9-Hole ESC Chart

Course Handicap Par 3 Par 4 Par 5
4 or less 5 6 7
5-9 7 7 7
10-14 8 8 8
15-19 9 9 9
20+ 10 10 10

* The maximum number a single digit handicap player may take on any hole is a double bogey.

There are only a few situations when a score is unacceptable for handicap purposes:

  • Do not post if you play alone.
  • When a player uses non-conforming clubs, non-conforming balls, or non-conforming tees;
  • When two balls are played throughout the round;
  • While not playing your own ball — think scramble or shamble or foursomes (alternate shot).

Didn't play a full 18? Kicked the round off with a breakfast ball? Here are some interesting situations that might come up next time you're on the course and how you should handle them for score posting purposes:

I live near a golf course which allows me squeeze in some holes after work. If I play by myself, can I post? What if my buddy joins me? What if I only play 6 holes?
Do not post if you play alone. Since 2016, the USGA Handicap System determined that solo rounds are unacceptable for posting. If you are joined by another player or caddie, post a 9-hole round using net par (par + handicap stroke(s)) for the last two holes if you play 7 holes. You must play 7 holes to post a 9-hole score.

On Saturdays, I have a standing tee time and match with my neighbor. On hot days, we often bail before we finish all 18 holes. Should we post since we give more putts than we make? How many holes do we have to play to post an 18-hole score before we go in for a beer and a brat?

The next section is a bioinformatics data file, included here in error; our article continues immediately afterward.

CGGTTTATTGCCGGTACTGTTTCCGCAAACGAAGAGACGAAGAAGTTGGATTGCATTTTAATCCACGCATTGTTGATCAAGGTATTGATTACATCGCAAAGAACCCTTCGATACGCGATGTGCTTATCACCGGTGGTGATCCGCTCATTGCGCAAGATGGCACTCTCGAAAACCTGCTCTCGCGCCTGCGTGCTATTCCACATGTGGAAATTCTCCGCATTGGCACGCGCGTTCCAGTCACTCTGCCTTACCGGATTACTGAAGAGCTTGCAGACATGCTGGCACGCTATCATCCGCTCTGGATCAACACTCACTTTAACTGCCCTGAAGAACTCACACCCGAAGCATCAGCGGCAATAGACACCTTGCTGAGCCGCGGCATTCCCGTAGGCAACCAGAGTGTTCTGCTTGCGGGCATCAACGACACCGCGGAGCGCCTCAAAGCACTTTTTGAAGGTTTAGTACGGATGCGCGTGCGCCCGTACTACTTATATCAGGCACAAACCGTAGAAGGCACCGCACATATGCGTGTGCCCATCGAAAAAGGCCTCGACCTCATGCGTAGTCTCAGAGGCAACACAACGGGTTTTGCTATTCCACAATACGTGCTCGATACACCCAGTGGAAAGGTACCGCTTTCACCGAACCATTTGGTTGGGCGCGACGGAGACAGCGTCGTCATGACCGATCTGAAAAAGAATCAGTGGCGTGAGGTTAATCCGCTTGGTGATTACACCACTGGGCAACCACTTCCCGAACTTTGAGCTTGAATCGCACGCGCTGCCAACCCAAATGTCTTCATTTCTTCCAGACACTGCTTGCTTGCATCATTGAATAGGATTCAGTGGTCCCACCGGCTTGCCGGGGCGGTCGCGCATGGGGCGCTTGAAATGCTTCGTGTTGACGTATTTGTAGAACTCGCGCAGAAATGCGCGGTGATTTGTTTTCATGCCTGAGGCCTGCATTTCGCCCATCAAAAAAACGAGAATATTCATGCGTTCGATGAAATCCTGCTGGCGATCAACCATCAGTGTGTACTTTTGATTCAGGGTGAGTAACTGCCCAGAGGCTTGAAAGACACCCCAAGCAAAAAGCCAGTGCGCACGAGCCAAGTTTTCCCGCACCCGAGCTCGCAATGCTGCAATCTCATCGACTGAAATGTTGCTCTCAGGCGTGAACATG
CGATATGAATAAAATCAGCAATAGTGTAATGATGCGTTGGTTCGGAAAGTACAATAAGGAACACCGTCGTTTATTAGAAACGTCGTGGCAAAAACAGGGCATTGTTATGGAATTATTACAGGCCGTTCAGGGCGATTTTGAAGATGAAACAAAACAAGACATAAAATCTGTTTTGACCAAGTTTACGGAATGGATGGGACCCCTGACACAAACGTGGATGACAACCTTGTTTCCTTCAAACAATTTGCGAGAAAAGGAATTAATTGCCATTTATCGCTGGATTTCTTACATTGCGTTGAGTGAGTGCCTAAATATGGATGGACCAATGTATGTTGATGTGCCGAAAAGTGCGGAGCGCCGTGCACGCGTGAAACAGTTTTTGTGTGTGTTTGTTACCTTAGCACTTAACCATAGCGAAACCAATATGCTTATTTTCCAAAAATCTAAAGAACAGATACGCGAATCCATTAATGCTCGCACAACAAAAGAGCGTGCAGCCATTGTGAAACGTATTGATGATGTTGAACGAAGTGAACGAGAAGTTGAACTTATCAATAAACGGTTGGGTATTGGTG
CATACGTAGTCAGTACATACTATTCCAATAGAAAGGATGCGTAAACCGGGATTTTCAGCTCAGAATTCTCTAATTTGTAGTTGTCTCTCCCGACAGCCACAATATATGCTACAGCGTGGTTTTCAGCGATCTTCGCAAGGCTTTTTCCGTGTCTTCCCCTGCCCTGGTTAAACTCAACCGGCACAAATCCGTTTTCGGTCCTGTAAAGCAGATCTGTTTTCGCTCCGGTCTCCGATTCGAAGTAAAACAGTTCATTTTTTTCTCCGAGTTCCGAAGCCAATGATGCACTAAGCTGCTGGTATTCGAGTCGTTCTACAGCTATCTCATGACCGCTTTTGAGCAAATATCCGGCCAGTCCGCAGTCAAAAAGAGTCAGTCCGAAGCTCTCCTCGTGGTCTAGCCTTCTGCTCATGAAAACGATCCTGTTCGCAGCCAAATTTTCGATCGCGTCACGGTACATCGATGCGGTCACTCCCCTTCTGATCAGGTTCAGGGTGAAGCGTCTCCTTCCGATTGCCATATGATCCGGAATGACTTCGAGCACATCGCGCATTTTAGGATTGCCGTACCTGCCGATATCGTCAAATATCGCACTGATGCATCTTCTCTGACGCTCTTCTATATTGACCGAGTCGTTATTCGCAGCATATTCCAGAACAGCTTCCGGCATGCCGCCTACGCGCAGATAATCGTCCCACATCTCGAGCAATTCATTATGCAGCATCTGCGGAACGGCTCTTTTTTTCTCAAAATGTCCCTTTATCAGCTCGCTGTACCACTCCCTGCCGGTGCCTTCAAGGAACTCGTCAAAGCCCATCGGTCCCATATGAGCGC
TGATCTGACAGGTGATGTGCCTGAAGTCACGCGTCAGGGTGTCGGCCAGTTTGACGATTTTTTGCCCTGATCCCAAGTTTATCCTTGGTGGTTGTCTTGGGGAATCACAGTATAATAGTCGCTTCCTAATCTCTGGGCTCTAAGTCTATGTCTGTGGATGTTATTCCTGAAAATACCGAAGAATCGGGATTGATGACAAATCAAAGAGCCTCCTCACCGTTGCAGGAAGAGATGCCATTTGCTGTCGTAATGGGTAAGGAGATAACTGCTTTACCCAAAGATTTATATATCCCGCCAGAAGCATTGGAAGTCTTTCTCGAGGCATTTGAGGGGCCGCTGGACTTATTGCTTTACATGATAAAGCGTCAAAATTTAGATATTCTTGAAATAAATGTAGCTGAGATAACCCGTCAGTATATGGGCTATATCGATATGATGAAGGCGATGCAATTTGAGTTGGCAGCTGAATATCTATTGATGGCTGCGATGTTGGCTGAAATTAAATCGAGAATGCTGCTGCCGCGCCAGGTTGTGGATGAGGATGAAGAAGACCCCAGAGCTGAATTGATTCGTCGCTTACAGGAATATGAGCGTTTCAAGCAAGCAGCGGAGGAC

Scores made during match play are acceptable rounds for posting if 13 holes are played. Players should use their best judgment to determine their “most likely” score when a stroke or a putt is conceded. (‘Most likely score’ is the number of strokes taken by the player plus the estimated number of strokes to complete play of the hole more than half of the time.)

On weekends, we have a standing agreement that on the 1st hole, we can use a mulligan for our tee shot. Do we add 1 stroke or how do we score the first hole if we use a mulligan?
Mulligans are not allowed under the Rules of Golf. Record net par for your score for the first hole.

What if I have a really bad day and make an 8 on a par three and a 10 on a par 4? My Course Handicap is 15? My neighbor’s Course Handicap is 22.
Use Equitable Stroke Control (ESC) to adjust your bad holes. As a 15 Course Handicap, your maximum hole score is a 7 regardless of par for the hole. Your neighbor’s maximum score is an 8. This mandatory procedure reduces high scores for handicap purposes to make your handicap more reflective of your playing ability.

What if we skip a couple of holes during our round because of slow play?
Post net par for the holes that you skipped if you play 13 holes.

What if I borrow my friend’s new driver during our round and decide to play the ball I striped down the middle of the fairway for just one hole?
You round is acceptable for posting but use net par for your hole score.
What if it is a rainy day and our club has adopted “preferred lies” where we are allowed bump the ball (lift, clean and place)?
Rounds posted when the club has adopted the use of ‘preferred lies’ due to wet conditions are acceptable for posting and are to be posted.